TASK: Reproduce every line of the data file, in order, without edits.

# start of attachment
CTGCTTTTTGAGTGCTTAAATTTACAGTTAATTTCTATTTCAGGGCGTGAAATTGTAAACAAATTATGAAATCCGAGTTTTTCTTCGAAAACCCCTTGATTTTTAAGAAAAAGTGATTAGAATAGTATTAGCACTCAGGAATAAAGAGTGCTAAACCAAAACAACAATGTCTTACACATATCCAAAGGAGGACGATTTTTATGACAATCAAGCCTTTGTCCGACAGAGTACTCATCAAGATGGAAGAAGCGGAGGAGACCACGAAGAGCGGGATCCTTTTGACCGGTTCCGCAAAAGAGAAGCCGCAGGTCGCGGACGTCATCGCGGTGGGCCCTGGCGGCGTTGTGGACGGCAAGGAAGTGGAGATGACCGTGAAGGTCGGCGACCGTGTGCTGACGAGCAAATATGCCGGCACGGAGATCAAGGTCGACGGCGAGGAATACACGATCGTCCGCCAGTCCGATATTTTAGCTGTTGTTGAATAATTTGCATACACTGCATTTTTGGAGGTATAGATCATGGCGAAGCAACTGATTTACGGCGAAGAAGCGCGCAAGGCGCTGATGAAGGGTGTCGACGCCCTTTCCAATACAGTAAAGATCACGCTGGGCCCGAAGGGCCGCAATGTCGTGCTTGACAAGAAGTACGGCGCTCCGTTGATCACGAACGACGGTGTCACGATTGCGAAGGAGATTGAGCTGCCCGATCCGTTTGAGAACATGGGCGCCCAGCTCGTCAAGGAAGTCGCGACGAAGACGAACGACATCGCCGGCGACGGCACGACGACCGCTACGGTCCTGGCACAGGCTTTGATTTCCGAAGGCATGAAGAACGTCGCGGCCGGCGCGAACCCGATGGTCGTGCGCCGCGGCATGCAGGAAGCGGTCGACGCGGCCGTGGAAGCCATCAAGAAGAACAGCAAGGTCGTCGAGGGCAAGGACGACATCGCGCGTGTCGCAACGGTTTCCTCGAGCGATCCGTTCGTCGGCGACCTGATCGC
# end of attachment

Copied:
CTGCTTTTTGAGTGCTTAAATTTACAGTTAATTTCTATTTCAGGGCGTGAAATTGTAAACAAATTATGAAATCCGAGTTTTTCTTCGAAAACCCCTTGATTTTTAAGAAAAAGTGATTAGAATAGTATTAGCACTCAGGAATAAAGAGTGCTAAACCAAAACAACAATGTCTTACACATATCCAAAGGAGGACGATTTTTATGACAATCAAGCCTTTGTCCGACAGAGTACTCATCAAGATGGAAGAAGCGGAGGAGACCACGAAGAGCGGGATCCTTTTGACCGGTTCCGCAAAAGAGAAGCCGCAGGTCGCGGACGTCATCGCGGTGGGCCCTGGCGGCGTTGTGGACGGCAAGGAAGTGGAGATGACCGTGAAGGTCGGCGACCGTGTGCTGACGAGCAAATATGCCGGCACGGAGATCAAGGTCGACGGCGAGGAATACACGATCGTCCGCCAGTCCGATATTTTAGCTGTTGTTGAATAATTTGCATACACTGCATTTTTGGAGGTATAGATCATGGCGAAGCAACTGATTTACGGCGAAGAAGCGCGCAAGGCGCTGATGAAGGGTGTCGACGCCCTTTCCAATACAGTAAAGATCACGCTGGGCCCGAAGGGCCGCAATGTCGTGCTTGACAAGAAGTACGGCGCTCCGTTGATCACGAACGACGGTGTCACGATTGCGAAGGAGATTGAGCTGCCCGATCCGTTTGAGAACATGGGCGCCCAGCTCGTCAAGGAAGTCGCGACGAAGACGAACGACATCGCCGGCGACGGCACGACGACCGCTACGGTCCTGGCACAGGCTTTGATTTCCGAAGGCATGAAGAACGTCGCGGCCGGCGCGAACCCGATGGTCGTGCGCCGCGGCATGCAGGAAGCGGTCGACGCGGCCGTGGAAGCCATCAAGAAGAACAGCAAGGTCGTCGAGGGCAAGGACGACATCGCGCGTGTCGCAACGGTTTCCTCGAGCGATCCGTTCGTCGGCGACCTGATCGC